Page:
Host: Scott Fisher with guest Chris Tomlinson
Fisher: And welcome back! You have found us America’s Family History Show Extreme Genes, Family History Radio. It is Fisher here your Radio Roots Sleuth with my guest Chris Tomlinson, Author of the new book called Tomlinson Hill. Hi Chris, welcome to the show!
Chris: Hey Scott, good to be here.
Fisher: I am excited about your book. And first of all I want to tell you, whoever put it together for you, it is a beautiful publication. It is well written. You are a professional writer, but this is your first family history book!
Chris: Yes, I’d like to think of it as a piece of journalism. I’ve been a Journalist for twenty years. I’m a Columnist for the Houston Chronicle. It’s about family; it’s about two families, but I’d like to think it’s about a lot more than that too.
Fisher: Well, from what I’ve seen of it, it certainly does and what a heritage you have. A lot of people with Southern roots have your situation, Slave Holding Ancestors. And we can’t pick our ancestors and can’t pick what they’ve done, and it’s often very difficult to put into context of modern times what the circumstances were back then. But, let’s go through the process that you went through to research your ancestry. Did you know some of these stories as you were growing up?
Chris: The only story I had to start with was what my grandfather would tell me when I was a little kid. And that was our family held slaves on a plantation called Tomlinson Hill and the slaves loved it so much that they took Tomlinson as their last name upon emancipation. So, I knew there was a plantation. I knew that there was a history of slave holding in Texas. But that’s really about it and when I started the book in 2007 that was my starting point.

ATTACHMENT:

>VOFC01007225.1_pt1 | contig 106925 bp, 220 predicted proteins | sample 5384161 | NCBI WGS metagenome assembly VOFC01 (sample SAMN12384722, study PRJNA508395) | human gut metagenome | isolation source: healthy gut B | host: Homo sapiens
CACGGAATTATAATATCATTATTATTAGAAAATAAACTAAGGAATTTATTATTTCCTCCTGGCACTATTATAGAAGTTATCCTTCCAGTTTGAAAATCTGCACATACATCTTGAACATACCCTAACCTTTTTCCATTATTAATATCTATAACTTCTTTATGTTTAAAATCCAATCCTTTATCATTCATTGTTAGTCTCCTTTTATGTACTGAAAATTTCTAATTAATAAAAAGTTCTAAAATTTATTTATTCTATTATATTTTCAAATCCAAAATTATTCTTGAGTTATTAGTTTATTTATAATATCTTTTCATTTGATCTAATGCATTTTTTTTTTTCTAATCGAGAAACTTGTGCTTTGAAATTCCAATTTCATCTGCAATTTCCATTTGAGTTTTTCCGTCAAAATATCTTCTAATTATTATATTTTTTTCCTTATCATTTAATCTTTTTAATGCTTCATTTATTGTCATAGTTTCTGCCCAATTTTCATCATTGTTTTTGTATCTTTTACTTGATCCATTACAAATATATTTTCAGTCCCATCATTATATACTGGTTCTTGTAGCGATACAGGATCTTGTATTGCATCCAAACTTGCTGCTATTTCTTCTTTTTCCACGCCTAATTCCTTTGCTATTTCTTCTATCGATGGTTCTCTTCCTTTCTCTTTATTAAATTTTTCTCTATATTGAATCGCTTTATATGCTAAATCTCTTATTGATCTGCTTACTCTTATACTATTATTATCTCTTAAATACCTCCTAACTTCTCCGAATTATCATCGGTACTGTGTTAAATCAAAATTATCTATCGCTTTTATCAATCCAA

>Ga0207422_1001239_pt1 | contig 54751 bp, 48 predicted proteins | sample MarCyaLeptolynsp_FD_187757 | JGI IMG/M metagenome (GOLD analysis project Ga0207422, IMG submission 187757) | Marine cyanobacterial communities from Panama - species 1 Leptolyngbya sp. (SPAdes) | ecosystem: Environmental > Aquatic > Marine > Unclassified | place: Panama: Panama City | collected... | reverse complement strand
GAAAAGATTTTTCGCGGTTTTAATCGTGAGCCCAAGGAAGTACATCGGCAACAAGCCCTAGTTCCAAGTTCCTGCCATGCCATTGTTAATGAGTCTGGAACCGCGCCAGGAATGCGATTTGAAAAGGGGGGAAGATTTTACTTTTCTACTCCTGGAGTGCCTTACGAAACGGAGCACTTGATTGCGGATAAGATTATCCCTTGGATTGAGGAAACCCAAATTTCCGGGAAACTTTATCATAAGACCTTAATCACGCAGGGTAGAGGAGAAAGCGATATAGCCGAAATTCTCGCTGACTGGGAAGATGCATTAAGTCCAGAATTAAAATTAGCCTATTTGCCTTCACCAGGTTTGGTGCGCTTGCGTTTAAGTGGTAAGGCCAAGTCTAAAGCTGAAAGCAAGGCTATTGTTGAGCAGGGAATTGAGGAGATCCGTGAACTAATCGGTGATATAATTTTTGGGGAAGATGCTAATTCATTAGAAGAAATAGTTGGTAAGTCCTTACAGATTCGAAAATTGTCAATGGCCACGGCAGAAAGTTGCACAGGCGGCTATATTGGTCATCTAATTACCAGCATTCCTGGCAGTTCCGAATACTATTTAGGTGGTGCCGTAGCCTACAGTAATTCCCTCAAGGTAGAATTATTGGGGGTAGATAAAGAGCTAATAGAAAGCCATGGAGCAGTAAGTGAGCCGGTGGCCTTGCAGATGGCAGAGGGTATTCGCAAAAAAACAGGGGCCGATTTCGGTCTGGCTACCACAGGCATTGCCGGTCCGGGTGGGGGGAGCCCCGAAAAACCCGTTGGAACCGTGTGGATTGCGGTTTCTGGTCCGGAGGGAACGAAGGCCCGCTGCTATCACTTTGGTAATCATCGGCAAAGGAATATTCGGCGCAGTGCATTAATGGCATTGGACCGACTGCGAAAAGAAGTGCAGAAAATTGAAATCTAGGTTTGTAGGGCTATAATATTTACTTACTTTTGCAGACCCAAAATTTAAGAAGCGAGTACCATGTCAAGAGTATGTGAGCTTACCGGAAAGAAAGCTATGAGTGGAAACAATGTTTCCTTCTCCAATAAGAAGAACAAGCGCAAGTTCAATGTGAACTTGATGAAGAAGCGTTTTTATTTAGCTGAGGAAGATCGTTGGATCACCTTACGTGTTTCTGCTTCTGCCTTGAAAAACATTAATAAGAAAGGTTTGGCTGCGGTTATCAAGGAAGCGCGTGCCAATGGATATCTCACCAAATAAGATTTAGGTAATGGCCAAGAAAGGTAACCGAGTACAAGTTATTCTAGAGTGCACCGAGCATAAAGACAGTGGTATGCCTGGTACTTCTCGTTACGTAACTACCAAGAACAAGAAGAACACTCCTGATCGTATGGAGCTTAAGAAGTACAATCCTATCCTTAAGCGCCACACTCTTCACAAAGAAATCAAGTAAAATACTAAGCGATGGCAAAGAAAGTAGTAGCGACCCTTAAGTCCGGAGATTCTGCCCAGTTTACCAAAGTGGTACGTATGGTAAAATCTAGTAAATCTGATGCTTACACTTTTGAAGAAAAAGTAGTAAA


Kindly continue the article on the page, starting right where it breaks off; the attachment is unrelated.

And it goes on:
Fisher: You’d never had much curiosity about your lineage up to that point?
Chris: Well, as a little kid I did read some obituaries about my great grandfather and a few things but it wasn’t something I really delved deep into until I set out to write this book.
Fisher: What caused you to decide to write it?
Chris: Well, I was a foreign correspondent for the Associated Press. I spent fourteen years covering nine different wars in Africa and the Middle East and I also covered the reconciliation in those countries, particularly the Truth and Reconciliation Commission in South Africa, and the Kinshasa Traditional Court System in Rwanda. And the one thing I found was that to get to justice, to get to reconciliation, you first have to establish what happened, a full and complete truth, fact finding, if you will.
Chris: And I realized that I had never done that with my own family. I knew that they were slave holders. I knew that there were probably sharecropping and I knew that my family probably did some bad things and after all those years of looking at other people’s difficult histories, I decided it was time to look at my own.
Fisher: And so off you went. And so how did you learn to do it, because this is not the easiest thing in the world to trace history.
Chris: No, it’s not and I was very fortunate to have on the black side of the family the most famous Tomlinson of all, a Running Back for the San Diego Chargers named LaDanian Tomlinson, a future Hall of Famer.